The Celts would do things such as drive cattle between ritual bonfires to purify and protect them before leading them to summer pastures.

This ritual may also have been effective at killing ticks and diseases through the heat and smoke.

Beltane also saw Maypole dancing, intertwining ribbons as a way of symbolizing unity within the community.

Everything was decorated with green branches and flowers to symbolize fertility and new growth, and people would often wear garlands of spring flowers.

Lughnasadh – August 1

Lughnasadh, pronounced “loo-na-saa”, honors the Celtic god Lugh and is an early grain harvest festival.

It is said that Lugh started the festival as a funeral feast and athletic competition (known as Lugh Games) to honor his foster mother Tailtiu, who died of exhaustion after clearing the plains of Ireland for agriculture.

As you might expect, the festival included athletic competitions including horse racing, archery, and wrestling.

It was also a time of communal work as people came together to share the burden of gathering crops. The first fruits of the labor were given over to the communal meal.

Lawsuits were often brought at this time, to be dealt with after the work of the harvest. It was also a popular time of year for matchmaking and joinings.

Equinoxes and Solstices

While the fire festivals happened at the midpoint between the equinoxes and solstices, many modern pagans also celebrate these astronomical events.

However, these celebrations are not Celtic in origin and are borrowed from other traditions, including Germanic.

Nevertheless, they form an important part of the modern Wheel of the Year.

Yule – December 20-23

Yule falls on the winter solstice and marks the shortest day of the year.

It was predominantly a Germanic and Norse festival and many modern Yule traditions can be traced to Norse traditions.

Read our full article on Viking Yule.

Similar to Samhain, the Vikings believed that the veil between the worlds was thin at the time and that the gods crossed over into the human realm.

Odin led the great hunt, and anyone caught outdoors when it passed overhead could be swept up and disappear.

Ostara – March 20-23

Ostara, also known as Eostre, is the spring equinox and is named for a West Germanic goddess of spring.

Ancient traditions and Christian Easter traditions are now so intertwined that it is difficult to separate the two. 

For modern pagans the festival is about finding balance between mind, body, and spirit.

It is also a time for cleansing the old to make space for the new, much like Imbolc.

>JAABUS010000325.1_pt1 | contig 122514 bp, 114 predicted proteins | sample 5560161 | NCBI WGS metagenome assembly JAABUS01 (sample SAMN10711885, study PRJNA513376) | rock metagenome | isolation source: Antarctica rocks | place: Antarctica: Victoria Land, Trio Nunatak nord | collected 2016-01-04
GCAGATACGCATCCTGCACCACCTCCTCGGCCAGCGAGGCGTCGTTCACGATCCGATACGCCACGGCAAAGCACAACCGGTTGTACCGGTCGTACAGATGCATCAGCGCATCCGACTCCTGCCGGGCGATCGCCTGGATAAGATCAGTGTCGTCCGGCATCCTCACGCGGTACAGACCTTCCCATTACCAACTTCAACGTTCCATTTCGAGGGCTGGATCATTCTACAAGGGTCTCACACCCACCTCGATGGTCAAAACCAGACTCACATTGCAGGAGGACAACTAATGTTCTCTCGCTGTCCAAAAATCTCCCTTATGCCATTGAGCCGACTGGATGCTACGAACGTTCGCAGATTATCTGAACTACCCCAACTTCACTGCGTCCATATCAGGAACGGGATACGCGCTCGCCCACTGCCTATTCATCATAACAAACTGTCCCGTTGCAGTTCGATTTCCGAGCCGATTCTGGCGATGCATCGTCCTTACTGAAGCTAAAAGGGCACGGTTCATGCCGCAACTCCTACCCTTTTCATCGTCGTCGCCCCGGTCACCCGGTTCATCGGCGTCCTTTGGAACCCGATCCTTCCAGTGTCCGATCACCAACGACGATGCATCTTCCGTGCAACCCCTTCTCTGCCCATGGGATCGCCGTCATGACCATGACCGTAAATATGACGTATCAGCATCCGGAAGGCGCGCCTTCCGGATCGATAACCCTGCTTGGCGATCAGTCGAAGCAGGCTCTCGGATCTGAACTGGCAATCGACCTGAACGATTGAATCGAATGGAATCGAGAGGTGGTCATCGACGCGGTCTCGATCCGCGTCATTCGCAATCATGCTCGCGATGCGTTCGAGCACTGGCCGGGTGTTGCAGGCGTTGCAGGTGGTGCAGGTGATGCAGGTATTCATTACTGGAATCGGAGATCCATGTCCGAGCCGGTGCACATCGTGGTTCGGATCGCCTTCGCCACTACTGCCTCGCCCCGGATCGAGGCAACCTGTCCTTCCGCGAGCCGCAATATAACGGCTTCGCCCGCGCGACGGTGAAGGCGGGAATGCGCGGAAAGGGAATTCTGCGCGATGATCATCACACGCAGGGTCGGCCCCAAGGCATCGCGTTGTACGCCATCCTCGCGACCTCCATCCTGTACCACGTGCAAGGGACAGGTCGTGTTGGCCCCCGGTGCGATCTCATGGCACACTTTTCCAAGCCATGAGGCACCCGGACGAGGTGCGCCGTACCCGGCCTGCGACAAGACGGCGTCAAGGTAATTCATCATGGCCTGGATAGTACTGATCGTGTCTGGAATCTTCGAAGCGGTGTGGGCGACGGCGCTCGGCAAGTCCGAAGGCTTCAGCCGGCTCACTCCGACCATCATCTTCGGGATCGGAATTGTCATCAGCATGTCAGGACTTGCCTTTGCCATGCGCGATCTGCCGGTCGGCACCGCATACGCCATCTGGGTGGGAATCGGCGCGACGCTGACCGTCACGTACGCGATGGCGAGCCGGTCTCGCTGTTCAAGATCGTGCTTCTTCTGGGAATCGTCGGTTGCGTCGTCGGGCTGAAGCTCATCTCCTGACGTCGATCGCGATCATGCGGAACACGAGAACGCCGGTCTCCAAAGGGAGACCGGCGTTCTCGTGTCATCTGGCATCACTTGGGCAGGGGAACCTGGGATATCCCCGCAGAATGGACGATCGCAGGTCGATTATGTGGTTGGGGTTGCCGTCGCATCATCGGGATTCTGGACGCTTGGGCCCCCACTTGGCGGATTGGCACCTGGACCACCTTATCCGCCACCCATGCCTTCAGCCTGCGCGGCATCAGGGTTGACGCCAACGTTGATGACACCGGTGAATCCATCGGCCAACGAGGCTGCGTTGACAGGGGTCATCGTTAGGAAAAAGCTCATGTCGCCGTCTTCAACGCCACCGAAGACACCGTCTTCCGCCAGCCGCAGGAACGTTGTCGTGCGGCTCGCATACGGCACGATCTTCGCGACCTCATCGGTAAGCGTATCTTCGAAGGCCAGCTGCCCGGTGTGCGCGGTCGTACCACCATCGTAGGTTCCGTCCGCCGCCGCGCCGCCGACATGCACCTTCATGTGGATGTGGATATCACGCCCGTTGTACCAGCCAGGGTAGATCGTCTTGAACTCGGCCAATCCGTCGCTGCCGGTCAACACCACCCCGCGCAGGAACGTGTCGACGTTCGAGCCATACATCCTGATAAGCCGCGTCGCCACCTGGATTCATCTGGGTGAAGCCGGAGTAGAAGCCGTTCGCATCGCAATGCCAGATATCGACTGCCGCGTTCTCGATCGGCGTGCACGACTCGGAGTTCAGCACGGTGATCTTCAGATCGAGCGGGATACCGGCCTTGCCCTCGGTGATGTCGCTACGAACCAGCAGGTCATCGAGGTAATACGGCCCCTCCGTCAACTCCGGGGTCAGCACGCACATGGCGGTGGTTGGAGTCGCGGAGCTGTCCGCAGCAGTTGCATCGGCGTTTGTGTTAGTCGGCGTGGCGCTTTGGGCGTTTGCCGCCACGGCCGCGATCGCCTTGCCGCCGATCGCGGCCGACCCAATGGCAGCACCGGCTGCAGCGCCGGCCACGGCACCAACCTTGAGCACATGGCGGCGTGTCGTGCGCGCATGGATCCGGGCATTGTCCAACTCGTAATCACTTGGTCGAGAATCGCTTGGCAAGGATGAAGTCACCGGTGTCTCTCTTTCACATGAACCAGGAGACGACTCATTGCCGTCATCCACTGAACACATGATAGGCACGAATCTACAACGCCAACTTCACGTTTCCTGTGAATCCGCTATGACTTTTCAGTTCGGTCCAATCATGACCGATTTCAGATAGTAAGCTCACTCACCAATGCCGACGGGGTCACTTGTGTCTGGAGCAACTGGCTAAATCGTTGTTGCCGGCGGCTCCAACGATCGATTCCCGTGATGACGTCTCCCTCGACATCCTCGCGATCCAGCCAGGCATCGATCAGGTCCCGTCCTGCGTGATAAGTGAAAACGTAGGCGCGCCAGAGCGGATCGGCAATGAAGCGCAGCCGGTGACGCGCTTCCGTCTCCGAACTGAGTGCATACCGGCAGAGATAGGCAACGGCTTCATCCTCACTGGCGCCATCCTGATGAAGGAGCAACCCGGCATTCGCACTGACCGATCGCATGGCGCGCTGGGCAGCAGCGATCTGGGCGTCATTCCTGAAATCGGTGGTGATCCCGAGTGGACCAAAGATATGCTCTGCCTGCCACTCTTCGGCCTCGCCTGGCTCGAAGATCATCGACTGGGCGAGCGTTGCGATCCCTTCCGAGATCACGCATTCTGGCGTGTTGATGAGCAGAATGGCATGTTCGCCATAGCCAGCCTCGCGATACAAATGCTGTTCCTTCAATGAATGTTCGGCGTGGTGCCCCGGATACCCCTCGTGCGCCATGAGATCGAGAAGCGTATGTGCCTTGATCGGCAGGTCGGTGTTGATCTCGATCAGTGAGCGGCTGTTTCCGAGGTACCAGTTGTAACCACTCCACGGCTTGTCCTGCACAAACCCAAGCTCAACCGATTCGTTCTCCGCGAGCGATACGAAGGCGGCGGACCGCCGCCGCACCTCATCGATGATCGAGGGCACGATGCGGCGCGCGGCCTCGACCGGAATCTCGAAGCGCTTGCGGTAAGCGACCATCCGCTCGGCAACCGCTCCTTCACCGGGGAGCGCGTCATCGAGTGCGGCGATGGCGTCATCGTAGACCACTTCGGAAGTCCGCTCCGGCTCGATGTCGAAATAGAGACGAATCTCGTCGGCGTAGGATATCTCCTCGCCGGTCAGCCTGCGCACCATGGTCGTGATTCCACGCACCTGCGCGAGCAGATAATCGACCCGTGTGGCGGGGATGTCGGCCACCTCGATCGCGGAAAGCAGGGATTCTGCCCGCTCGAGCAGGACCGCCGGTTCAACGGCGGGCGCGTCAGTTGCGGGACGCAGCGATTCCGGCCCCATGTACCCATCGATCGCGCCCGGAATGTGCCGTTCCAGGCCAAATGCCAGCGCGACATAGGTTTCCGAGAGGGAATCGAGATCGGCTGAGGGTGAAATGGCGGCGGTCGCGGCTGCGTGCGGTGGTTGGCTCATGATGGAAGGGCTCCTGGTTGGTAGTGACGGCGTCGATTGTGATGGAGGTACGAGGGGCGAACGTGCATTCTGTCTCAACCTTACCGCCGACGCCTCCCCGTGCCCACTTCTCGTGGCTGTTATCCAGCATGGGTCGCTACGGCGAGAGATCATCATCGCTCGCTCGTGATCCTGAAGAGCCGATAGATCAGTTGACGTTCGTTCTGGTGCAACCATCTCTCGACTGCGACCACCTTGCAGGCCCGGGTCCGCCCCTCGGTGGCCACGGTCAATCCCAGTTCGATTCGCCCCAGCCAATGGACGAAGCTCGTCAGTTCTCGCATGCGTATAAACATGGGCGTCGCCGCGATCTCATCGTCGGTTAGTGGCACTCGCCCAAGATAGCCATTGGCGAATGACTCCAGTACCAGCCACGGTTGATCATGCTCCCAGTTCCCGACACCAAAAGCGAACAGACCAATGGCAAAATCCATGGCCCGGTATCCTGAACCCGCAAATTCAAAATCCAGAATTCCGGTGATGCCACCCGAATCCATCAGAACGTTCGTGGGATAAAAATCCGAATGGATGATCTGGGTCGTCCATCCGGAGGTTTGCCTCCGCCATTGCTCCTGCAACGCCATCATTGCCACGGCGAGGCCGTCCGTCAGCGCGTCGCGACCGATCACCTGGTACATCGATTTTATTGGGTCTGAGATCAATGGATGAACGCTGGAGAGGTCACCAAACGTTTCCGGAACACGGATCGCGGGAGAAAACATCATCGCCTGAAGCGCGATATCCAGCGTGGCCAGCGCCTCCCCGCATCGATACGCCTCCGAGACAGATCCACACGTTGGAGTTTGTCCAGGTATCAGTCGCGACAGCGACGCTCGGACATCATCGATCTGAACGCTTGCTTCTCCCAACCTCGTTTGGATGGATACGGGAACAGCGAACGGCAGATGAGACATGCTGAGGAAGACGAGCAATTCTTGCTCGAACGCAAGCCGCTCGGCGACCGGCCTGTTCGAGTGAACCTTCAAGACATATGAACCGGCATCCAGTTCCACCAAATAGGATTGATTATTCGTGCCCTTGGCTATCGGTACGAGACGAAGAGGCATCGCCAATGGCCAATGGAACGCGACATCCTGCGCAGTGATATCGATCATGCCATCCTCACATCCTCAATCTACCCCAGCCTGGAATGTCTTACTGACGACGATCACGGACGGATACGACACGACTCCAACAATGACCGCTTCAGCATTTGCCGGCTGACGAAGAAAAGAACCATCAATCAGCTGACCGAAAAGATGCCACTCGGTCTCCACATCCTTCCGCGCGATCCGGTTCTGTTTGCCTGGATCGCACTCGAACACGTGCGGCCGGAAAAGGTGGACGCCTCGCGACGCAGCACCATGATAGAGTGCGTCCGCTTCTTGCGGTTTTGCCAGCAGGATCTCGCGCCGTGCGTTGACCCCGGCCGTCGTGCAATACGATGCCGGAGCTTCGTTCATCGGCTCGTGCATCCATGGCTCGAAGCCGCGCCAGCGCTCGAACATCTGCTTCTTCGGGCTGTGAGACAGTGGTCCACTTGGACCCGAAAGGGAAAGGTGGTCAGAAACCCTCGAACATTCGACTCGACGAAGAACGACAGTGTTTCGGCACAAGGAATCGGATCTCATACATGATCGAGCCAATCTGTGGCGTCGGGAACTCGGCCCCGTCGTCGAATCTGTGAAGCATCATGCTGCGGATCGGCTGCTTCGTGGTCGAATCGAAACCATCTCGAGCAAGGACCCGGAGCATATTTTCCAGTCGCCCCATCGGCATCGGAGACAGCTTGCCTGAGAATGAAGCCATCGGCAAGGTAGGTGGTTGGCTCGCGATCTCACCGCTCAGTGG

Litha – June 20-23

Litha falls on the summer solstice. Its origins are unclear and is usually described as a festival common among ancient agrarian cultures to mark the longest day of the year.

In most traditions, bonfires play a role, as does jumping over the fire for good luck.

While it celebrates the sun being at its greatest strength it is also a moment of change, as it marks the beginning of the decline of the sun’s energy.

While its origins are unclear, it is arguably the most important festival among modern pagans.

Neo-druidic groups often gather at Stonehenge on this date.

Mabon – September 20-23

Mabon is the autumn equinox and is a festival of thanksgiving for the fruits of the earth.

It also recognizes the need to share those fruits with others to have the favor of the gods during the coming winter months.

Embracing Natural Cycles

While there is not a lot of evidence to describe exactly how ancient Celtic and Germanic tribes celebrated these festivals, we do know that they were important to the community.

Living close to nature, people had to change with nature.

Without modern heating, it was not possible to live the same way in summer and in winter.

Therefore, every season had a distinctive purpose and atmosphere, it makes sense that festivals would be tied to that.

Today many people seek to live in greater alignment with the natural world, like our ancestors did.

There are many ways we can do this in our day to day lives.

This can still be seen in more northerly countries, such as in Scandinavia, where there is a marked difference between the seasons.

You see modern norsemen embracing long holidays in the summer to make the most of the long days and settling into a cozy state of Hygge in the winter months.